Is so named, as on the Cullen Bullen Topo Map the cliff line on the eastern side of Carne Creek via Fire Trail No. 6 off Glowworm Tunnel Road, shows 162m relative height of the cliff line. So Yuri Bolotin on the Bush Club walk, 28th April 2014 "wondered" whether there would be a walking access. The reality was that there is no cliff, in its place is a steep grade talus slope that can be climbed easily all the way to the top that coincides with the 1000m contour.

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Woolpack Gap *
 - Woolpack Gap

Is a saddle in the mesa east of Woolpack Rock. It is 2.3km east of Wolgan Trig Station. To the north is the drainage for Red Rock Creek in the Capertee Valley. To the south is the drainage which flows into Barton Creek in the Wolgan Valley.

The name Woolpack Gap was called Wolgan Gap Ref: Parish of Wolgan 1905, 3rd ed; 1916, 4th; 1930, 5th editions and Carnes Geological Map Capertee and Wolgan Valley, 1901. It was not until the Ben Bullen Topo Map of 1974 that Woolpack Gap is shown. Gazetted by the Geographical Names Board 20th June 1975.  It quite obviously was renamed to avoid confusion with the name Wolgan Gap on the Wolgan Road at the entrance to the valley.

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Woolpack Point
 - Woolpack Point

Is located on the northern escarpment of the Wolgan Valley and faces the eastern side of Woolpack Gap. Dramatic views of Woolpack Rock. Wide extensive views of the Wolgan Valley from Cape Horn and Aclatraz in the south west to the mesa of Donkey Mountain towards the south east. Named by Yuri Bolotin on a bushwalk on 23 November 2018.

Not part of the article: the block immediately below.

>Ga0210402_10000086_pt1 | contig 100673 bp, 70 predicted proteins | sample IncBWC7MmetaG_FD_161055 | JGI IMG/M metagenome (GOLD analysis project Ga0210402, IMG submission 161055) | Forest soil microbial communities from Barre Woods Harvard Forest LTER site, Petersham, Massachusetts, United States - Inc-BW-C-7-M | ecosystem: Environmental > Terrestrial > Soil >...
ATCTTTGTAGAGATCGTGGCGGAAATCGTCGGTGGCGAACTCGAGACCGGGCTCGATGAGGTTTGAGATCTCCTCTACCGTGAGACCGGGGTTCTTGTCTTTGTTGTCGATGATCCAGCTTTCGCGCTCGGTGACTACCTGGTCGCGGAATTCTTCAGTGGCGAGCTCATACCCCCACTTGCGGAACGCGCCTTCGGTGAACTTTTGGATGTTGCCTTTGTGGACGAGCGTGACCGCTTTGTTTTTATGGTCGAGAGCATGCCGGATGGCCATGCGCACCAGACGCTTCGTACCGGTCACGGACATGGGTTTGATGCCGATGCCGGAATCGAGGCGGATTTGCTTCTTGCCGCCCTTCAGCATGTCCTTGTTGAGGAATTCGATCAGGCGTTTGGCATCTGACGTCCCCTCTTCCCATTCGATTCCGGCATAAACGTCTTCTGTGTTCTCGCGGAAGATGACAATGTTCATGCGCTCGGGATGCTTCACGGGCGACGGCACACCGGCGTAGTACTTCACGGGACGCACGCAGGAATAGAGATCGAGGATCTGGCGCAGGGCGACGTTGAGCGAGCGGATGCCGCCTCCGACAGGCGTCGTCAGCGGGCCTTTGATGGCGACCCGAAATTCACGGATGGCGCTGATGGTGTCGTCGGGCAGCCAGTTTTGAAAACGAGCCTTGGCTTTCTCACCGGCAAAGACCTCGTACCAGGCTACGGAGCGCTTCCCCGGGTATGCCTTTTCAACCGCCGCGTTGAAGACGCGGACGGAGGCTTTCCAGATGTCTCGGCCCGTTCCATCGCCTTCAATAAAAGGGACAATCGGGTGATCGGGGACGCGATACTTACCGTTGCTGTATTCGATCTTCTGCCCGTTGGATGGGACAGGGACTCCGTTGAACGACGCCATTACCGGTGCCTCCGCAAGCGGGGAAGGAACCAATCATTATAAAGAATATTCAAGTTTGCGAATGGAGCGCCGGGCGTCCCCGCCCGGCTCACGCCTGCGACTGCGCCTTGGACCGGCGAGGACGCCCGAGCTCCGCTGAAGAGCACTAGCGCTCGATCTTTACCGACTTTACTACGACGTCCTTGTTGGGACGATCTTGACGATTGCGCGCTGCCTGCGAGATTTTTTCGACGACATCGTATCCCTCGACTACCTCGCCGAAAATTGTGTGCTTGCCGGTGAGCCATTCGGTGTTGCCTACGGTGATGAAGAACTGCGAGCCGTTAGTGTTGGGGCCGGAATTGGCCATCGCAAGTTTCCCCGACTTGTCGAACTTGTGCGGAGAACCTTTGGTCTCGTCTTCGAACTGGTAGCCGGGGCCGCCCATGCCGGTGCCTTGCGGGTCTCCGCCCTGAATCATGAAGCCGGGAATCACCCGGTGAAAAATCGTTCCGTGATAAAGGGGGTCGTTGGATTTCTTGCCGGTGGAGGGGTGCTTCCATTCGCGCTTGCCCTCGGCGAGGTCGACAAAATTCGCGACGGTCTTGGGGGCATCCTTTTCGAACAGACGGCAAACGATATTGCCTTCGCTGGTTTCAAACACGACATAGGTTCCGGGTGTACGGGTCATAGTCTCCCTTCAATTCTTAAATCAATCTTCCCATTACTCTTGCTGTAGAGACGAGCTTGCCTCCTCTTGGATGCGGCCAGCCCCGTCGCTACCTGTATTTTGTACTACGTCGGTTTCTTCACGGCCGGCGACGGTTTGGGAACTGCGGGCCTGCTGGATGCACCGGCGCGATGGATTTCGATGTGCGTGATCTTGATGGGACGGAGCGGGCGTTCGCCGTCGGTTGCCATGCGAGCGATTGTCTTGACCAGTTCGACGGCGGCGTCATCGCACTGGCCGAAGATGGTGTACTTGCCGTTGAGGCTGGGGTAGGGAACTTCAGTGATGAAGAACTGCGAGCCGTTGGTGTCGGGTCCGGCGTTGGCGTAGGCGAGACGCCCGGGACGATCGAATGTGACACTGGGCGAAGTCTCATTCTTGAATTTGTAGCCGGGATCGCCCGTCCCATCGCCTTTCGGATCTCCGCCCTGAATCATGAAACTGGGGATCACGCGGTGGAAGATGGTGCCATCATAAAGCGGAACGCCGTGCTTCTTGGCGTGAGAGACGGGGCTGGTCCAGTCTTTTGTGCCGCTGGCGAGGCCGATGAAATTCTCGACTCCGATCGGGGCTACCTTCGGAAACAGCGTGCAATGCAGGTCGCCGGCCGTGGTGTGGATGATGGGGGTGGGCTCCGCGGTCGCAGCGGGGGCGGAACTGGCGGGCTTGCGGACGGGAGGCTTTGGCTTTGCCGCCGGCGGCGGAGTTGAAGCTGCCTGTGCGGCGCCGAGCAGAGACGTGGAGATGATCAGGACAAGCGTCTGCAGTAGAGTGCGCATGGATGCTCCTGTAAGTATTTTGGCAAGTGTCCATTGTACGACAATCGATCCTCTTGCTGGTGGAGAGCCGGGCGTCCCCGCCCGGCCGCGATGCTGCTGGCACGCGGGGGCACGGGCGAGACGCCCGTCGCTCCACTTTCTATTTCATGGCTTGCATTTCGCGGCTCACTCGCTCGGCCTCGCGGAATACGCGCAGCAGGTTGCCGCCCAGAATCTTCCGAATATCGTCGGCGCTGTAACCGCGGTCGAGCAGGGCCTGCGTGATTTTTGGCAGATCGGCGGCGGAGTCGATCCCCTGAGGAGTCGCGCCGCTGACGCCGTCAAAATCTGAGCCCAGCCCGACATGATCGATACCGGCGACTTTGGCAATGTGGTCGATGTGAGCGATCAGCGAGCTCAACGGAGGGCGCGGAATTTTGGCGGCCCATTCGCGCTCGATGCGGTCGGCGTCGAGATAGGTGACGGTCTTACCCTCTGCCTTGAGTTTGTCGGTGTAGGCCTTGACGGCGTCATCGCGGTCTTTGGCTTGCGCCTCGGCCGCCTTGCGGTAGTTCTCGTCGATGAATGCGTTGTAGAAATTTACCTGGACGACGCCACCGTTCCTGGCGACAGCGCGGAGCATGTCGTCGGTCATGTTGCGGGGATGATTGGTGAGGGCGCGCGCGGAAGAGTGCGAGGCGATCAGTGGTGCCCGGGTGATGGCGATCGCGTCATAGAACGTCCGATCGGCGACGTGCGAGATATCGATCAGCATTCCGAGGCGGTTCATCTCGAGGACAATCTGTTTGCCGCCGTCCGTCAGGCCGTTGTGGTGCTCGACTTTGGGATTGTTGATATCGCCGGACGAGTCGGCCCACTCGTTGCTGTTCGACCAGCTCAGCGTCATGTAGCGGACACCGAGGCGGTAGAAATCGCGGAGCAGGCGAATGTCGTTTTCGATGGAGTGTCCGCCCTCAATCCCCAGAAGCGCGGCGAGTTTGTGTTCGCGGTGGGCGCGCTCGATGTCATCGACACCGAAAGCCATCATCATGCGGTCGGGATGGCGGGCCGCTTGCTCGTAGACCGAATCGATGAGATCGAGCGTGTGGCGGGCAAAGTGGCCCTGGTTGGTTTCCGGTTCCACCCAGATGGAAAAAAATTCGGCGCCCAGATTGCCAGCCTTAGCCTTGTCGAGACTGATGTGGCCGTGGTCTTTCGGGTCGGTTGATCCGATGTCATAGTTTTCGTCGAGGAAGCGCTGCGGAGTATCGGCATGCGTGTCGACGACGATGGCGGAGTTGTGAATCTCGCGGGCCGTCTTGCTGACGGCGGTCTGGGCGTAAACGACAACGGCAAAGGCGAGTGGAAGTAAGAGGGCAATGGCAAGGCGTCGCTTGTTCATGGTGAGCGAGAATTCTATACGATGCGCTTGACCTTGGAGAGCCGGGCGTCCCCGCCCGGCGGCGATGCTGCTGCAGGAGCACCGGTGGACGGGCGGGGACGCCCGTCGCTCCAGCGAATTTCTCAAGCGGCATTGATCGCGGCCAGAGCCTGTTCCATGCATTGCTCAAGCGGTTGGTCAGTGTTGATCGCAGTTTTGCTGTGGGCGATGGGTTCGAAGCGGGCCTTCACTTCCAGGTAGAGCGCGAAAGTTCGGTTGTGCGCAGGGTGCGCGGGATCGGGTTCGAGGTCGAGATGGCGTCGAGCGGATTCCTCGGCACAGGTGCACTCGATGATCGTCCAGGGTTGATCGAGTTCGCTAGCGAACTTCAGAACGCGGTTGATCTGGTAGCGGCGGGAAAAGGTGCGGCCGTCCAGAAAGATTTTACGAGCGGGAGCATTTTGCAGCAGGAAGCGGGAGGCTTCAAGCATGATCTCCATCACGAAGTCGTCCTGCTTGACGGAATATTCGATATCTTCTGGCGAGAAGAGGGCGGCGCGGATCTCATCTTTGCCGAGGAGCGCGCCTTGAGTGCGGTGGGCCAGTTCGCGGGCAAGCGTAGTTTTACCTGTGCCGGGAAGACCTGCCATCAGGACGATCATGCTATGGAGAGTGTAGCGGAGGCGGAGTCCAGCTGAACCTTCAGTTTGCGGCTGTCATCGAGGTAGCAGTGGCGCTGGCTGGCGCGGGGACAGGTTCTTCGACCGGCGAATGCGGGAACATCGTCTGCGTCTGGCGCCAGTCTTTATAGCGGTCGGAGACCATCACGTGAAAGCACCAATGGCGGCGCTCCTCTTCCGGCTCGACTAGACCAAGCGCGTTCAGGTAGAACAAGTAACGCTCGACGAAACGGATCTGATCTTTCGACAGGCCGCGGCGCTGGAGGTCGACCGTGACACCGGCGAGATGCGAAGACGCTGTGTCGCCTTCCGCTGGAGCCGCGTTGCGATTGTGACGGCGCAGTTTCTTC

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Woolpack Rock *
 - Woolpack Rock

Is a rock formation in the mesa 2.2km east of Mount Davidson and Wolgan Trig Station. Named by Surveyor John Byrne Richards and shown on his Survey Plan, 3rd January 1831 as The wool-pack-rock. Ref: Survey Plan B4-691r. In early editions of the Parish of Wolgan, shown as Woolpack Rock. This name and the name Wolgan are the first names recorded by Europeans in the Wolgan Valley. Described by Michael Keats, 4th September 2009, as, " Woolpack Rocks, looking like 4 huge woolbales, batched together."

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Y Canyon
 - Y Canyon

Is the south west arm of a deeply incised feature that drains water from the Mount Budgary Plateau into Budgary Creek. The top end is located at GR 489 114 and the junction of the two branches of the "Y" Canyon is at GR 489 115. Named by Michael Keats on a Bush Club walk, 28th December 2007.

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Yahoo Ridge
 - Yahoo Ridge

Extends 2.3km from Natural Bridge on Mount Cameron Trail in a generally north east direction to above Nayook Creek. So named after the Yah Hut, which lies in ruins at the eastern end of this ridge. Name recorded in the Yah Hut Log Book entry, 12th November 1972.

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Yerra Yerra Pass
 - Yerra Yerra Pass

Is a natural pass which gives access from Rocky Creek up to the top of a plateau. Located 800m east, south east from Rocky Creek and Deanes Creek junction. Named by Michael Keats on his Bush Club walk, 24th April 2007. Michael's choice was derived from an Aboriginal dialect for 'sharp" or "tooth like". Yerra Yerra was chosen as there are two tooth like structures on the pass.

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Yuslan Descend
 - Yuslan Descend

Is a way of means to descend the eastern side from the mid section of Korrowall Ridge at Point Repulse. A cairn just below the end of Point Repulse is the starting point of the means of descent on the eastern side down towards the 4WD track that leads to Kedumba Crossing. It involves a short scramble down the ridge, followed by a direct descent through an open and steep slope. It meets the 4WD track below where it bends very sharply. Named by Alan Chan after Alan and Yusrin Mulia on a bushwalk 13 January 2019.